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Blagojevich race card lands softly in Senate fight

Jesse Washington
Blagojevich race card lands softly in Senate fight
Former Illinois Attorney General Roland Burris (right) speaks as Illinois Gov. Rod Blagojevich looks on during a news conference on Tuesday, Dec. 30, 2008, in Chicago. Blagojevich defied U.S. Senate leaders and Illinois lawmakers by appointing Burris to replace President-elect Barack Obama in the Senate. (Photo: AP /M. Spencer Green)

The first race card of the Obama era is now in play. In an apparent bid to save his political life — or perhaps just irritate and confound his enemies — Illinois Gov. Rod Blagojevich is trying to wedge a black man into the all-white Senate. On Tuesday, Blagojevich’s choice, Roland Burris, was turned away on Capitol Hill when he tried to take his seat.

So far, the episode has not produced a full-throated cry of racism, and many black political leaders are lying low instead of lining up behind Burris. The fact that America’s first black president has come out against seating Burris may be preventing the dispute from turning into a major racial flare-up.

Still, the drama has forced racial politics, once again, to center stage. And how it ultimately plays out could affect hopes for the “post-racial” society supposedly heralded by Barack Obama’s election.

“The symbolism is very powerful,” said Laura S. Washington, a politics professor at DePaul University and columnist for the Chicago Sun-Times. “The fact that this is an overwhelmingly white Senate that’s stopping Roland Burris, a qualified, distinguished, by all appearances senatorial appointment, and white men are standing in the door, I think that’s very powerful, and it sends a very powerful message to African Americans who have always distrusted the system.”

Blagojevich clearly understands those sentiments, as does U.S. Rep. Bobby Rush, the former Black Panther who represents a congressional district on the South Side of Chicago.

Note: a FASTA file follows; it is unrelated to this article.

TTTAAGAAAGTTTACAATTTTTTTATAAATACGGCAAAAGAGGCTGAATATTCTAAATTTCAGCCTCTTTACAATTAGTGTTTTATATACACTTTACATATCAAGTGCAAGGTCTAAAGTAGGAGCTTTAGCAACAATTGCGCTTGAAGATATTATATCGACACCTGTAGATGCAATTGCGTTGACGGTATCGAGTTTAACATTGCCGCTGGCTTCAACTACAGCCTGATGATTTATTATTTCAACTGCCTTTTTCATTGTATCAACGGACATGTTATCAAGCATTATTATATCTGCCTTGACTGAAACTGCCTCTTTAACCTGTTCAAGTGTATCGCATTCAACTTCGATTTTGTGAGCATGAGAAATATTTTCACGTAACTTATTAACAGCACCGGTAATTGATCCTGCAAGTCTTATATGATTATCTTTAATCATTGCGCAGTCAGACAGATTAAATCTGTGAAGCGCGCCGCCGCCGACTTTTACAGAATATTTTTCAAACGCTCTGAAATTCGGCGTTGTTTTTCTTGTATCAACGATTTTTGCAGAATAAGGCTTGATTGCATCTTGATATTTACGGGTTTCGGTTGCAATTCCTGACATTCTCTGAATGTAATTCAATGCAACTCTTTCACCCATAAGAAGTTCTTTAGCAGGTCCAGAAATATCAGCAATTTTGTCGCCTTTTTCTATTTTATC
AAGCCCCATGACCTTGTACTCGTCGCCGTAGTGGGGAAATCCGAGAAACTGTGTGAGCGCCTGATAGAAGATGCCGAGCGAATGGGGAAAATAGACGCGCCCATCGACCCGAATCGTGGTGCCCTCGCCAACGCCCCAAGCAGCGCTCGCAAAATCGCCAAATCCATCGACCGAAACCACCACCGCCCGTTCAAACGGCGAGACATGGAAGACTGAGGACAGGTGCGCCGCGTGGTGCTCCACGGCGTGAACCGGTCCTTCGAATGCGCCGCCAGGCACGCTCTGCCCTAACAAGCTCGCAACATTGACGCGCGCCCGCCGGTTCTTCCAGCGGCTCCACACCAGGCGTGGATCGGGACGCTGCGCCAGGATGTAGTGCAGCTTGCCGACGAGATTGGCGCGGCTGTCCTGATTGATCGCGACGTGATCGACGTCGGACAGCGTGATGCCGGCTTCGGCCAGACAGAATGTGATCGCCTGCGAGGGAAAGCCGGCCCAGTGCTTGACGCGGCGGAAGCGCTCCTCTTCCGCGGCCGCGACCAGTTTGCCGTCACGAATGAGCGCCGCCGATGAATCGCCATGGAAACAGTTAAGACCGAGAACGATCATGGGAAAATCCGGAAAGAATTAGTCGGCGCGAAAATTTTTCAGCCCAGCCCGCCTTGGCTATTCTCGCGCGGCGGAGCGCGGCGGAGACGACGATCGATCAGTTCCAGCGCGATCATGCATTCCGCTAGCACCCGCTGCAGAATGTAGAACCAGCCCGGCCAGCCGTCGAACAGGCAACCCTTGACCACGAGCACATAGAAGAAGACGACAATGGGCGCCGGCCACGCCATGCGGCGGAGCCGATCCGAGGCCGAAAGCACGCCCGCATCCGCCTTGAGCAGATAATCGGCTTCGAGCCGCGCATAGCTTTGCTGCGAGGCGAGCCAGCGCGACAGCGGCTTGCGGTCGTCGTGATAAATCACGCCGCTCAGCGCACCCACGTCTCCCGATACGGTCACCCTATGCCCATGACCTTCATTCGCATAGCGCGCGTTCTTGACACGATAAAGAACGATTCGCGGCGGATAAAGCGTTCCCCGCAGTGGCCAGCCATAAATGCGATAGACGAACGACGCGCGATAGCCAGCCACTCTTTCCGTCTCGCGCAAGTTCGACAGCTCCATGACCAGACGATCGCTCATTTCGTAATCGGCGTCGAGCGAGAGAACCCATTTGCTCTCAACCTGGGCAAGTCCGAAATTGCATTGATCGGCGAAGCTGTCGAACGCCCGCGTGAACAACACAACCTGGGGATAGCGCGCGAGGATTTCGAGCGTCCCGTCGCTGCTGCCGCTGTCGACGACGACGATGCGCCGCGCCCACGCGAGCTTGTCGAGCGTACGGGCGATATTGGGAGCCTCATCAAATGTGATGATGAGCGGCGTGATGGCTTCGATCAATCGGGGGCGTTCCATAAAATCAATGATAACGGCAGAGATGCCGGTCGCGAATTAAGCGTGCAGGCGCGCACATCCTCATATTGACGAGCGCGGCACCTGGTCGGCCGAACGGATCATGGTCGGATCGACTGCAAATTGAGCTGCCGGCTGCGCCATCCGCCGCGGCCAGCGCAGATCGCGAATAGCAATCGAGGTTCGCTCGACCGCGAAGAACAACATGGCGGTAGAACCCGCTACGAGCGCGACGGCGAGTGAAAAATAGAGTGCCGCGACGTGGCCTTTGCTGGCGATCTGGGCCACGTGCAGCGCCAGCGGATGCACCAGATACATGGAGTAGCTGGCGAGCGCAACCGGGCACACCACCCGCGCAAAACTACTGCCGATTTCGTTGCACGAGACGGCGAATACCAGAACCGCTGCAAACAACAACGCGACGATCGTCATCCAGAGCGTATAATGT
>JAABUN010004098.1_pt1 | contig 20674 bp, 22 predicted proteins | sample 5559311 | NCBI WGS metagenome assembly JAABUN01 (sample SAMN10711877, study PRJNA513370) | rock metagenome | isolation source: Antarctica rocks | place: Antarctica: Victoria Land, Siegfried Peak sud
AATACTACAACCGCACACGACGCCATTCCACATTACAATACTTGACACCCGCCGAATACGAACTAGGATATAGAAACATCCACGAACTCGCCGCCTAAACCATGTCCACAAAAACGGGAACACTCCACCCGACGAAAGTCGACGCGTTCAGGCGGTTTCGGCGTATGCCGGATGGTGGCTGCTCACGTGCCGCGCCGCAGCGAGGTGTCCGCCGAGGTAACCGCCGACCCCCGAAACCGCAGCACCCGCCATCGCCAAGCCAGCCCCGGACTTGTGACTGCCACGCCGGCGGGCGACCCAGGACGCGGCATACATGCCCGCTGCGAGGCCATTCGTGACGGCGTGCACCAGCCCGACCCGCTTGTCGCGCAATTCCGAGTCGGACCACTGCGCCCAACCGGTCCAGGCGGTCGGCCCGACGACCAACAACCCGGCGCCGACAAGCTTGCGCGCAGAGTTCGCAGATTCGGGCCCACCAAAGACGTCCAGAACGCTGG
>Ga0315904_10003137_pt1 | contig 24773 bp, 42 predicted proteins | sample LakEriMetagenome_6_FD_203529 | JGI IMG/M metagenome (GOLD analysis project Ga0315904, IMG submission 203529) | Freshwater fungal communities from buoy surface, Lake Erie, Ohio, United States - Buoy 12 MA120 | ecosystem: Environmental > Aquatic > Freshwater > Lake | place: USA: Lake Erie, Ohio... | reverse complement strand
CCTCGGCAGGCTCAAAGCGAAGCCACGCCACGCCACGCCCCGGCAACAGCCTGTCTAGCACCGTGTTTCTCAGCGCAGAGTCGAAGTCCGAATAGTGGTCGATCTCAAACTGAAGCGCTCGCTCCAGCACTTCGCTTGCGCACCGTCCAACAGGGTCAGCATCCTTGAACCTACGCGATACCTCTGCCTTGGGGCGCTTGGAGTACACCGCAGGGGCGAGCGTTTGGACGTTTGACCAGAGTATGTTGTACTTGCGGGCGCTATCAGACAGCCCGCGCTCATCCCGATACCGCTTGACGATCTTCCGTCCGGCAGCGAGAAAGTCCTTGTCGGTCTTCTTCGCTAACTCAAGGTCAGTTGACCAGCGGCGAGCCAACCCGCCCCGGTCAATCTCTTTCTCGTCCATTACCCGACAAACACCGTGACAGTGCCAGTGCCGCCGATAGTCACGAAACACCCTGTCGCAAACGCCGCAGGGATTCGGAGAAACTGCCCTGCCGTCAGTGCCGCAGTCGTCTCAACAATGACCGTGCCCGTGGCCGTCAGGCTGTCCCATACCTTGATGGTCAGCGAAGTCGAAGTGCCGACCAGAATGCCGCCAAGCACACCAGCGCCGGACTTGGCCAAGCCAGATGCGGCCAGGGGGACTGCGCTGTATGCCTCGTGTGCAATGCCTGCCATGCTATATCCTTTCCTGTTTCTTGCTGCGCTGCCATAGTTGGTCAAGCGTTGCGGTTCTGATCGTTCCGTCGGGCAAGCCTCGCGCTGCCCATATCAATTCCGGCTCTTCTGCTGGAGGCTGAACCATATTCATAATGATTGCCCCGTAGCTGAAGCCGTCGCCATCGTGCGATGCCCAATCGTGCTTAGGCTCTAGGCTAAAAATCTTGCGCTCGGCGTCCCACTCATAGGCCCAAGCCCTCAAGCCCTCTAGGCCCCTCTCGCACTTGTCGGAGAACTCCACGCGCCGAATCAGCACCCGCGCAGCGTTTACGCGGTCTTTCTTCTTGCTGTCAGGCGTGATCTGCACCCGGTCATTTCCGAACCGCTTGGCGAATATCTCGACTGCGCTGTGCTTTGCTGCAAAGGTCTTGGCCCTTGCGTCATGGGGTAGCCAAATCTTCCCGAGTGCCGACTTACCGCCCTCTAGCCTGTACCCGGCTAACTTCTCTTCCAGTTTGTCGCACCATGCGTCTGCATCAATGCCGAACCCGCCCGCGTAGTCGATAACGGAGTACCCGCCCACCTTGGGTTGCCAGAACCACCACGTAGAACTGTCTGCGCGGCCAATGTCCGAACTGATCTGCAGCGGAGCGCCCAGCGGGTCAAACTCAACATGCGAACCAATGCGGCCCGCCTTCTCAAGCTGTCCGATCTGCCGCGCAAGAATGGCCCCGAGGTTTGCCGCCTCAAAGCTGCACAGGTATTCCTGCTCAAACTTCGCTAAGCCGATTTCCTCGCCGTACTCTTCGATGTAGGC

Less than a month after calling the corruption charges against Blagojevich “so heinous that he has forfeited his right to appoint someone” to Obama’s Senate seat, Rush stood next to Blagojevich and Burris last week and pleaded: “I will ask you to not hang and lynch the appointee as you try to castigate the appointer.” Later, Rush called the Senate the “last bastion of plantation politics.”

“If there ever was a playing of the race card, this was it,” said Chris Rabb, an activist with and former legislative assistant for Carol Moseley Braun, a black woman who preceded Obama in the Senate seat. “Blagojevich may be crazy, but he’s not stupid.”

But Rush’s accusations have not caught fire among large numbers of blacks. Warren Ballentine, a syndicated black talk radio host, said that in the view of many of his listeners, “This is Blagojevich sticking it to people. It’s not a black or white issue.”

It’s certainly a complicated one.

Obama himself has said Burris should not be seated because of the taint of corruption surrounding Blagojevich, who is charged with trying to sell the Senate seat. And Obama’s opposition to seating Burris could sorely undermine any attempt to make a racial issue out of the matter.

Moreover, Burris was officially denied entry to the Senate because his credentials were not signed by Illinois Secretary of State Jesse White — who is black.

Some political observers have speculated that Blagojevich appointed Burris, the 71-year-old former Illinois attorney general, to win over black support in his bid to stave off impeachment, or to influence the jury pool if he stands trial on the corruption charges.

Groups like the NAACP and Congressional Black Caucus have not publicly supported Burris, though they may be working behind the scenes to get him seated. The Rev. Al Sharpton, whom some might have expected to be leading a march or three, has been muted in his support.

Sharpton acknowledged that the Senate would have objected to anyone Blagojevich appointed.

But “Blagojevich has really checkmated everyone and used race as a cover. I think it’s interesting that Roland was never on his list before,” Sharpton said. “So when did he get this conversion to Roland and why, no one knows. But at the end of the day it doesn’t matter to many in the African American community … he’s put us in the position to get an African American senator.”

(Associated Press)

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